Week one down. 10,032 words, just slightly under par. But it’s not for a lack of effort.
1. Writing begets writing…to a point – I’ve always said that the more you write the more you write, but I’ve discovered the upper limit of that maxim this week. Between NaNoWriMo, 4000+ words of writing for homework, the writing I do during my nine-to-five, and various sundry activities that involve letters and words and sentences, I’ve reach critical mass. My brain has stopped processing; fiction seems fact and I’m editing stuff I’ve already edited because I can’t remember what I edited the first time around. It is a good thing to flex your muscles and stay in shape, but over training just leads to exhaustion.
If anyone you know ever says they want to do NaNo while also working full time and taking two graduate level classes, buy them a cup of coffee.
2. Practice makes perfect, or at least perfunction – I find that NaNo this year, despite new responsibilities and distractions, is actually significantly easier than last year. The writing flows more smoothly, and I have confidence that it’s OK to write some stuff that doesn’t sound perfect because I know I’ll be able to fix it in edits. It could be a side effect of so saturating myself in all things writing, or just that a success last year instilled in me some badassery and boldness, but when I do get my time to sit down and write it comes out with almost no painful forcing of my brain juices.
Once you know you can do something, doing it again becomes more an exercise in repetition than self-confidence.
3. Short Stories are @#$@% awesome – I think if I was writing a traditional novel right now, I’d be much farther behind on word count. Being able to mentally leap from story to story, at different points in time in different places in the world makes getting words down blissfully simple. If I’m not feeling the next chronological section, I’ll just go wherever my creativity flairs. It allows me to writing something despite my mood or level of fatigue and gives me freedom to loosely add to the overall world of my novel. It will probably mean a lot more consistency checking once I’m finished, but it seems a tiny tax in the bigger view of the project.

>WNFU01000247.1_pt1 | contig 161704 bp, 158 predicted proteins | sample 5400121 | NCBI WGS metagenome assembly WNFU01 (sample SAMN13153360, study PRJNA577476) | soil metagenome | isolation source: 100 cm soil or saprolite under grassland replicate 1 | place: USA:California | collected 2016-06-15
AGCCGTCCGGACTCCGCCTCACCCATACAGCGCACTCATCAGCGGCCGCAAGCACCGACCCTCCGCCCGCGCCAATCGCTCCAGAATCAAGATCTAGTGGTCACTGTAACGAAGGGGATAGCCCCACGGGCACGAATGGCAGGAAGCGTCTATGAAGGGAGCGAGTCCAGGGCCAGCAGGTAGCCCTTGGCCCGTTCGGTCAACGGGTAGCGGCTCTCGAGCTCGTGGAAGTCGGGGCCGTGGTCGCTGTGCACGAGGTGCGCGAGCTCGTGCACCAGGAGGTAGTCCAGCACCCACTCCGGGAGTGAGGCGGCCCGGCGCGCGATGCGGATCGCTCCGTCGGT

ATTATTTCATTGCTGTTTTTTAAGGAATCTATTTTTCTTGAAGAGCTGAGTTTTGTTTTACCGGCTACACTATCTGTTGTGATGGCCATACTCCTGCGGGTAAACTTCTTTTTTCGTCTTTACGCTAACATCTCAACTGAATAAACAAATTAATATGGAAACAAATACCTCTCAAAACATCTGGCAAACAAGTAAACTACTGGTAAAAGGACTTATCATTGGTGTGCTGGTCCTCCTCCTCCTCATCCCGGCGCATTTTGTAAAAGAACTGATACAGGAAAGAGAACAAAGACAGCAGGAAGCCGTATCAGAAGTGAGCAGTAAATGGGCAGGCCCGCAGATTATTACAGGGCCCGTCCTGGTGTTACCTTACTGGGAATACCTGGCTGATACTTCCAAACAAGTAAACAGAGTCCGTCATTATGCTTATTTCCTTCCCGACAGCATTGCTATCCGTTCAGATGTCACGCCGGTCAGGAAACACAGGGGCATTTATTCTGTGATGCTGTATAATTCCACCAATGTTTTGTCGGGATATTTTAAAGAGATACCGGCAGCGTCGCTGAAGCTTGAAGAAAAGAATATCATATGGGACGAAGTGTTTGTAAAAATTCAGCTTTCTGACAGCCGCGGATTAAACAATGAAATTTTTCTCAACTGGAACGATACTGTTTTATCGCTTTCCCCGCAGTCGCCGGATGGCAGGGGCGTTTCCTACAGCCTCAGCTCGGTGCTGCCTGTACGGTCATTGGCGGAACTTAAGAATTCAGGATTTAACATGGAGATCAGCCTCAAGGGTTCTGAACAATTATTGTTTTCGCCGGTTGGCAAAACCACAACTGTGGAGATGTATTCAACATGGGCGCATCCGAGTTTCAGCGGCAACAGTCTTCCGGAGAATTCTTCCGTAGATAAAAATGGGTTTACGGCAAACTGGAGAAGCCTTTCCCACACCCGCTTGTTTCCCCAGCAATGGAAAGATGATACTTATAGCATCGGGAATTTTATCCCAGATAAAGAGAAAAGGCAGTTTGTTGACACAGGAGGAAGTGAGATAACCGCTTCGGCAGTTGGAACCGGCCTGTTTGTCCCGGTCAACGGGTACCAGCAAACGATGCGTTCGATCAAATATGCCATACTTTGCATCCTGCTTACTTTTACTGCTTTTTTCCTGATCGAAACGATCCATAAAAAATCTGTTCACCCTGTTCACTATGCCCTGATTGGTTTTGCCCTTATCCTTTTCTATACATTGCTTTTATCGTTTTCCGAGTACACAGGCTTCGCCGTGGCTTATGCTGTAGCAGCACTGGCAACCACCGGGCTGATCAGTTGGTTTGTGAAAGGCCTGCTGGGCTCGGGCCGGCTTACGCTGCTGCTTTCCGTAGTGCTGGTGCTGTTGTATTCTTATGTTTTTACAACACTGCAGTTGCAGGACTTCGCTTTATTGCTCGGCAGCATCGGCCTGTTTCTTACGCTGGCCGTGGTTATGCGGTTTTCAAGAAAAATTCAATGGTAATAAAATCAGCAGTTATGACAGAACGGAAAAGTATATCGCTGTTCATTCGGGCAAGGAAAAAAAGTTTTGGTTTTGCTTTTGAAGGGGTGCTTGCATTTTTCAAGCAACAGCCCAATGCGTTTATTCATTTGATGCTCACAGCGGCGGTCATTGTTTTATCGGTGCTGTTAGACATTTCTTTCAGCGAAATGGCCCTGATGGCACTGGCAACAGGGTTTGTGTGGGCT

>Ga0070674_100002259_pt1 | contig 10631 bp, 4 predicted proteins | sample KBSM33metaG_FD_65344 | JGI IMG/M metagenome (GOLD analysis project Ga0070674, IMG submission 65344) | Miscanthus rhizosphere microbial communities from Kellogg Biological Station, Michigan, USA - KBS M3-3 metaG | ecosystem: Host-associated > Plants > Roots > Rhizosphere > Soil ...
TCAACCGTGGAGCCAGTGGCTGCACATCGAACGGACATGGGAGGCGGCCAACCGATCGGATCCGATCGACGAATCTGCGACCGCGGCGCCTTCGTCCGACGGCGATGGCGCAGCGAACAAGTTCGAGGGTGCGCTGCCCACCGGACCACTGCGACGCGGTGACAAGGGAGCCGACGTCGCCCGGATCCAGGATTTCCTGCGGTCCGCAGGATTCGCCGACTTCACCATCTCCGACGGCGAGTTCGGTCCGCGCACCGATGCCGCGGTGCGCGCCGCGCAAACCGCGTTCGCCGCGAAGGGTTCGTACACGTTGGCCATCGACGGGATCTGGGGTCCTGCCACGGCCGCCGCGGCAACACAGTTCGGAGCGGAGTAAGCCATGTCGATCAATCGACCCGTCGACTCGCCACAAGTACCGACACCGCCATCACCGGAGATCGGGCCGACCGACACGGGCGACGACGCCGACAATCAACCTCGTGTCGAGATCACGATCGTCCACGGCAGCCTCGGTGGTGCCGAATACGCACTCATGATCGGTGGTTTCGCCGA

A novel made up of short stories is basically a normal novel where themes and recurrence replace direct plot.
4. Mobility is king – Given my time constraints, I’ve been finding myself writing in less than optimal places. Cramped metro seats, in 15 minute breaks during meetings, in my car waiting to pick up my wife. I’m normally such a creature of habit that I need to be at my desk to write. But this November has forced me from my comfortable blanket of habits. I’ve been whipping my laptop out at pretty much every opportunity and filled margin to margin of pages in my little notebook with hasty inken scribblings.
Always be ready to get uncomfortable when necessity rears its ugly head.
Writing drink of choice for week one: Swedish Style Glögg (one part IKEA Glögg, one part Barefoot Cabernet Sauvignon, 90 seconds in the microwave. You can thank me later.)
How is everyone else doing? Making word count? Behind? Ahead? Off-track, on-track? I’d love to hear about some other experiences so far!